The majority of this court rely on certain errors in the introduction of evidence for reversal of this case. The first two involve the application of the opinion rule, being respectively (a) whether defendant could have stopped his car when the other car came toward him, and (b) whether the defendant's car was in peril of being struck if it had gone straight ahead.

It should be noticed that the opinion rule has been the subject of considerable criticism. The outstanding authority in the field of evidence has this to say:

"The Opinion rule day by day exhibits its unpractical sublety and its useless refinement of logic. Under this rule we accomplish little by enforcing it, and we should do no harm if we dispensed with it. We accomplish little, because, from the side on which the witness appears and from the form of the question, his answer, i.e. his opinion, may often be inferred. We should do no harm, because, even when the final opinion or inference is admitted, the inference amounts in force usually to nothing unless it appears to be solidly based on satisfactory data, the existence and quality of which we can always bring out, if desirable, on cross-examination. Add to this that, under the present illiberal application of the rule, and the practice as to new trials, a single erroneous ruling upon the single trifling answer of one witness out of a dozen or more in a trial occupying a day may overturn the whole result and cause a double expense of time, money, and effort; and we perceive the absurdly unjust effects of the rule. Add, finally, the utter impossibility of a consistent application of the rule, and the consequent uncertainty of the law, and we understand how much more it makes for injustice rather than justice. It has done more than any one rule of procedure to reduce our litigation towards a state of legalized gambling." 7 Wigmore, 3d Ed. pages 26 and 27, section 1929. [Italics mine.]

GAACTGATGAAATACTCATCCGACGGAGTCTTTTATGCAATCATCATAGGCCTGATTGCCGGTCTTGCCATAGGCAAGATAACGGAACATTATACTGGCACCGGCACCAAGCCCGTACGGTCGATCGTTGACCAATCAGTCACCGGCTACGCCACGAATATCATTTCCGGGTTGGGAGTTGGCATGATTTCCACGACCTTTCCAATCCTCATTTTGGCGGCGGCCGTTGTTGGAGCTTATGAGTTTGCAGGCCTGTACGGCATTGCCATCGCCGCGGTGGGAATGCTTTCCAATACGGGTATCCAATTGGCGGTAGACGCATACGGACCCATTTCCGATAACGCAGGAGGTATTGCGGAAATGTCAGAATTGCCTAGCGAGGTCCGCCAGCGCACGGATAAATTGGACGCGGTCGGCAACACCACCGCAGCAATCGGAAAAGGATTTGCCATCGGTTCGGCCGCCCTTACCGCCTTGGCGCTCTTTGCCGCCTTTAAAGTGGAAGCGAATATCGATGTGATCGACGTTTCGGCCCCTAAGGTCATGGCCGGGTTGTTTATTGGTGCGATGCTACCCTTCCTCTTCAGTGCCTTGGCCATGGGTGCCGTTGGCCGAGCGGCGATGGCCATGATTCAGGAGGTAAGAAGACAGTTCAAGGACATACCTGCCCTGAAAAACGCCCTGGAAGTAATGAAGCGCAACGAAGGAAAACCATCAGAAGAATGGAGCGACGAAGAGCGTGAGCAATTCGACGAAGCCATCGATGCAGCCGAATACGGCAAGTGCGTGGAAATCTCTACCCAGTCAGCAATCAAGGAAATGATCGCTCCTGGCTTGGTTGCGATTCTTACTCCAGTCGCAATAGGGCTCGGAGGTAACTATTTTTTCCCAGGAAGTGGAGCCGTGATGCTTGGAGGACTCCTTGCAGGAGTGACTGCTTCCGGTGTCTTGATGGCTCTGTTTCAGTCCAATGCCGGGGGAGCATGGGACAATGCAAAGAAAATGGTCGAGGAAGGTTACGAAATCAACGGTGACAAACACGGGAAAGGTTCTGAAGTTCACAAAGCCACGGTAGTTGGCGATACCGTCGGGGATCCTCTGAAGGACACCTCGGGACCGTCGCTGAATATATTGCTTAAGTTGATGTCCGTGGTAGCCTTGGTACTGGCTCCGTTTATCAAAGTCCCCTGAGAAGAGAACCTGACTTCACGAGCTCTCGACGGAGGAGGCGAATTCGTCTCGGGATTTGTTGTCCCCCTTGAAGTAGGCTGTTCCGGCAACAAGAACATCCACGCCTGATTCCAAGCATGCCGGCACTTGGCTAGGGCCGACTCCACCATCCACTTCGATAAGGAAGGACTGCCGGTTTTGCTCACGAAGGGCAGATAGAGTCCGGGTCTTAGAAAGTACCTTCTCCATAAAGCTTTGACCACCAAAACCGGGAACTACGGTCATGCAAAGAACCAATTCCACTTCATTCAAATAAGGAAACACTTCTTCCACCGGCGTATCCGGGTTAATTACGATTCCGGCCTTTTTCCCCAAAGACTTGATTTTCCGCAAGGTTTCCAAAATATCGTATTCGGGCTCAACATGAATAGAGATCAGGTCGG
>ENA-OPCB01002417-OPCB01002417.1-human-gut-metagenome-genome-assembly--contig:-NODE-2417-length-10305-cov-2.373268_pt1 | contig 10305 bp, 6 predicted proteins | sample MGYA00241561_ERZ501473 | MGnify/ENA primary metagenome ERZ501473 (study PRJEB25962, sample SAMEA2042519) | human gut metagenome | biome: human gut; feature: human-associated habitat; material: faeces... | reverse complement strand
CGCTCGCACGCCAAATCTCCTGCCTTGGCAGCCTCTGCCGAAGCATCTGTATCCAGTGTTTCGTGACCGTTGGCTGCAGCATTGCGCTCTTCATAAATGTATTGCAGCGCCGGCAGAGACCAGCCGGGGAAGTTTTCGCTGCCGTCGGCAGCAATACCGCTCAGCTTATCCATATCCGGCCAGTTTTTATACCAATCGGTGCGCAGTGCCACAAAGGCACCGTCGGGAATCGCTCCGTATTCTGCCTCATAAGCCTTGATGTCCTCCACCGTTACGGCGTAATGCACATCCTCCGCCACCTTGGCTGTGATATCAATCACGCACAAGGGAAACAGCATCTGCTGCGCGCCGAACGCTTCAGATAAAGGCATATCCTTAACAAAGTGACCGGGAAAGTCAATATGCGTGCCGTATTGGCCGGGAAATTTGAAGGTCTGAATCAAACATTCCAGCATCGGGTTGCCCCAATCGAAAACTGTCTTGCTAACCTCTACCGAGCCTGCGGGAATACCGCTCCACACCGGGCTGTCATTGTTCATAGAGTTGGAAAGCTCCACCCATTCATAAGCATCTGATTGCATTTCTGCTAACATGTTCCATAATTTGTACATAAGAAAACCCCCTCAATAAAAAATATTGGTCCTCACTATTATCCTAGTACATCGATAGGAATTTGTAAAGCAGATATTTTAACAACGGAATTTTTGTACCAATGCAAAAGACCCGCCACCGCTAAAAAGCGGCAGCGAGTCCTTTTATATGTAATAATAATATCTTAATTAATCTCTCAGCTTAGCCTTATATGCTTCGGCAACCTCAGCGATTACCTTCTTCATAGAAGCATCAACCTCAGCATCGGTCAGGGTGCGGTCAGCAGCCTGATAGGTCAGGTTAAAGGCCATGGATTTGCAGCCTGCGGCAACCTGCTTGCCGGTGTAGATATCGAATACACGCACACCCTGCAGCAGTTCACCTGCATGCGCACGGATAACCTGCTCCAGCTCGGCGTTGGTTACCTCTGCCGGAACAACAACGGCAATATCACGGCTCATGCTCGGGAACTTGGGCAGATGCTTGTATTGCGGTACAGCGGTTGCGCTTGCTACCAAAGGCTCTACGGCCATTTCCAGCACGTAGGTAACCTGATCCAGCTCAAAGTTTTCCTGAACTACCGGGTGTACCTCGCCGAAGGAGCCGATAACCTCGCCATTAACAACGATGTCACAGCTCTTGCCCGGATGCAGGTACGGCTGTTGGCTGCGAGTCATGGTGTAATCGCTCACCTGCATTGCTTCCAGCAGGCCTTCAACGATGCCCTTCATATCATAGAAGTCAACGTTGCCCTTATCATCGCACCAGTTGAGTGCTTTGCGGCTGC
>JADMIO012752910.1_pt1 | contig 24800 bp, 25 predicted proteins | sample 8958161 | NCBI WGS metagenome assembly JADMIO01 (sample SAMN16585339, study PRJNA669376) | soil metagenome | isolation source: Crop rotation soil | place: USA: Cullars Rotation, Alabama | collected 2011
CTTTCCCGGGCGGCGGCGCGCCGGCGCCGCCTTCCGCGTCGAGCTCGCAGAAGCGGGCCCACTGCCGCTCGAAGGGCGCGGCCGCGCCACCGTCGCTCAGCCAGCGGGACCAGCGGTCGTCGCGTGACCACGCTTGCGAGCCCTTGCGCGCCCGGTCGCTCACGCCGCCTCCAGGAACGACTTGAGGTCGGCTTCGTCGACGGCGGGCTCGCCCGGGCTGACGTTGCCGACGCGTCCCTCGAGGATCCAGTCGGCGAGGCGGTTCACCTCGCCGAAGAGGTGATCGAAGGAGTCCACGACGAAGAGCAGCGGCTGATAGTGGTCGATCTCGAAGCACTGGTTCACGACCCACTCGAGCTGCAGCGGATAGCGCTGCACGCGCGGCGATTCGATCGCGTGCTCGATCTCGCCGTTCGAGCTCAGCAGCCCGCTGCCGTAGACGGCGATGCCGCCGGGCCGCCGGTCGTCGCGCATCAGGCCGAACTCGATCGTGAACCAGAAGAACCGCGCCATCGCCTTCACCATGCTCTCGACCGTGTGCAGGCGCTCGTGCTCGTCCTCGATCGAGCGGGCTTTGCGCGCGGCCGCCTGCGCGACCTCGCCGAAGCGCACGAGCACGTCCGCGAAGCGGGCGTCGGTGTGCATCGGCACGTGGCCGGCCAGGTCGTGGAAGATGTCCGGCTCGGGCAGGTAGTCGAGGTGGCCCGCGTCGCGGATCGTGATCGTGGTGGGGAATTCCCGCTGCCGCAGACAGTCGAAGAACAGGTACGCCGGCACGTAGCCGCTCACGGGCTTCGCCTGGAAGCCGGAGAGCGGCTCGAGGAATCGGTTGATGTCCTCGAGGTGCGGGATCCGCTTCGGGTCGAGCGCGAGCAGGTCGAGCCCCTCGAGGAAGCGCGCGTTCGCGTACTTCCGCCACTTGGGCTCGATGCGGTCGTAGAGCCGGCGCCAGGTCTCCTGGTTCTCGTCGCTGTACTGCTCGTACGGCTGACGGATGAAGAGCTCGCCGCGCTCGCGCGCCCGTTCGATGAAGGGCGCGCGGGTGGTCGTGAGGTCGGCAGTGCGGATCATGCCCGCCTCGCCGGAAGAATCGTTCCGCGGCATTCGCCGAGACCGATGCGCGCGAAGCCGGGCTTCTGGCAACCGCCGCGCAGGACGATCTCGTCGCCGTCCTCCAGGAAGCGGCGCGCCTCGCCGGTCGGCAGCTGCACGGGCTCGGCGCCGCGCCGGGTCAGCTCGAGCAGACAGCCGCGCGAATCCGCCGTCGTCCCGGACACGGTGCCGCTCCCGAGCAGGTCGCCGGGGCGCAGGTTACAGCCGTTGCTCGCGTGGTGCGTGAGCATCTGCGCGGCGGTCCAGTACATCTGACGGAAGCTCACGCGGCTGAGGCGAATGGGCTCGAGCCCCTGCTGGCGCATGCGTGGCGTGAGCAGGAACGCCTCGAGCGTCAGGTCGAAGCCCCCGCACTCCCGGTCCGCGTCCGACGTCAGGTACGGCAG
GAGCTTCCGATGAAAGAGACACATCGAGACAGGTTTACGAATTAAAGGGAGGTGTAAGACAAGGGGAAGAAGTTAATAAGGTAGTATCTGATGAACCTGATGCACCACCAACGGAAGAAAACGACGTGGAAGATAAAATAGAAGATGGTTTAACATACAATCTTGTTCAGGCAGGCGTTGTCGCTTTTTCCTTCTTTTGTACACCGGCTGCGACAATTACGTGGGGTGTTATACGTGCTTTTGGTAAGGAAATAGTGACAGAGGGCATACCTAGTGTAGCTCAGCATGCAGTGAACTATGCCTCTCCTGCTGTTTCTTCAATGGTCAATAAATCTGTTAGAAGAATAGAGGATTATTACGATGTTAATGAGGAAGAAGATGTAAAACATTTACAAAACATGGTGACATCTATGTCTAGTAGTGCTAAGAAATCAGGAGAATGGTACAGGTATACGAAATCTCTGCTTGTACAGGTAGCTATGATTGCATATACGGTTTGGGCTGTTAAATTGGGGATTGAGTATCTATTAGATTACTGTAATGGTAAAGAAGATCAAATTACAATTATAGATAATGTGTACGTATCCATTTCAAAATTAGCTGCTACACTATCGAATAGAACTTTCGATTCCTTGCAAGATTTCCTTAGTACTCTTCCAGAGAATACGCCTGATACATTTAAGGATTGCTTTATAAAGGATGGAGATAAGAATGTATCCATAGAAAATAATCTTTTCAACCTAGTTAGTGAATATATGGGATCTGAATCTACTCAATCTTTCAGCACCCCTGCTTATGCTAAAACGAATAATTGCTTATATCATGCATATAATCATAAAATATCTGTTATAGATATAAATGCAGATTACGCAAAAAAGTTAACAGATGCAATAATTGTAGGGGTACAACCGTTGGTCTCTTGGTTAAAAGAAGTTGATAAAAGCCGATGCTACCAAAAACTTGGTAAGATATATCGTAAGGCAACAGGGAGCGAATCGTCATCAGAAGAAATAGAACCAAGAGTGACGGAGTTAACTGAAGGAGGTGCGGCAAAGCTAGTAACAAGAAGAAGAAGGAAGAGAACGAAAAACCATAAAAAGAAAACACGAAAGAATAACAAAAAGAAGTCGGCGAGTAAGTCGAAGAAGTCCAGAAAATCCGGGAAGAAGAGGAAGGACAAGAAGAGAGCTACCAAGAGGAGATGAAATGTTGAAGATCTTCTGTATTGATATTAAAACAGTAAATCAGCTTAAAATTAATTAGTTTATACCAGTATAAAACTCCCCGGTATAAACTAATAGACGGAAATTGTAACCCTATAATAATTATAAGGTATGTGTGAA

The foregoing statement is particularly applicable to this case because the data upon which the opinions were founded were wholly before the jury.

In the first instance the exact question asked was:

"Q. Was Mr. Goodman's car able to stop if, when this car came toward him, he had put on his brakes? A. No, sir. "Mr. Kaplan: Object to that as calling for a conclusion, Your Honor. *183 "The Court: The answer may stand."

The defendant thereafter testified on cross-examination:

"A. When I first saw the car and the trailer, it seemed to me it was approximately about 200 feet. It could have been more or less. "Q. And it was swaying at that time, sir? A. I didn't notice it at that particular moment. As we were both traveling, it was coming towards me and I was going towards it, probably between 75 or 80 feet is when I noticed it was over on my side of the highway, and the trailer was weaving. "Q. It was coming towards you and you were coming towards it, is that right, sir? A. Yes. "Q. And you were going at about 55 or 60, you said, is that correct, sir? A. I did not say that. "Q. Well, how far do you say, sir? "Mr. Kaplan: What? "Mr. Johnson: I mean how fast do you say. Excuse me. "The Witness: I would say I was going between 35 or 40 miles an hour, maybe 45."

It thus appears by the defendant's own testimony that when the two cars were 75 or 80 feet apart, the eastbound car came into the defendant's line of traffic. The opinion of the plaintiff that the defendant's car could not have been stopped was so obviously correct that the jury could not have been misled thereby.

Indeed, were it possible to conclude that the jury could have been misled into believing what was manifestly true, there is still no possible interpretation of the answer which would prejudice the defendant. Nothing can be clearer than this: that if the approaching car entered into the defendant's line of traffic and as the plaintiff says, they could not have stopped, the defendant was justified in turning off the paved portion of the highway, for the alternative was a head-on collision.

The second statement of the plaintiff that there was no peril of being struck by the oncoming car if defendant had kept going straight ahead is, in my opinion, an even more fanciful ground for reversal than the first. The incident to which error is assigned arose in this manner.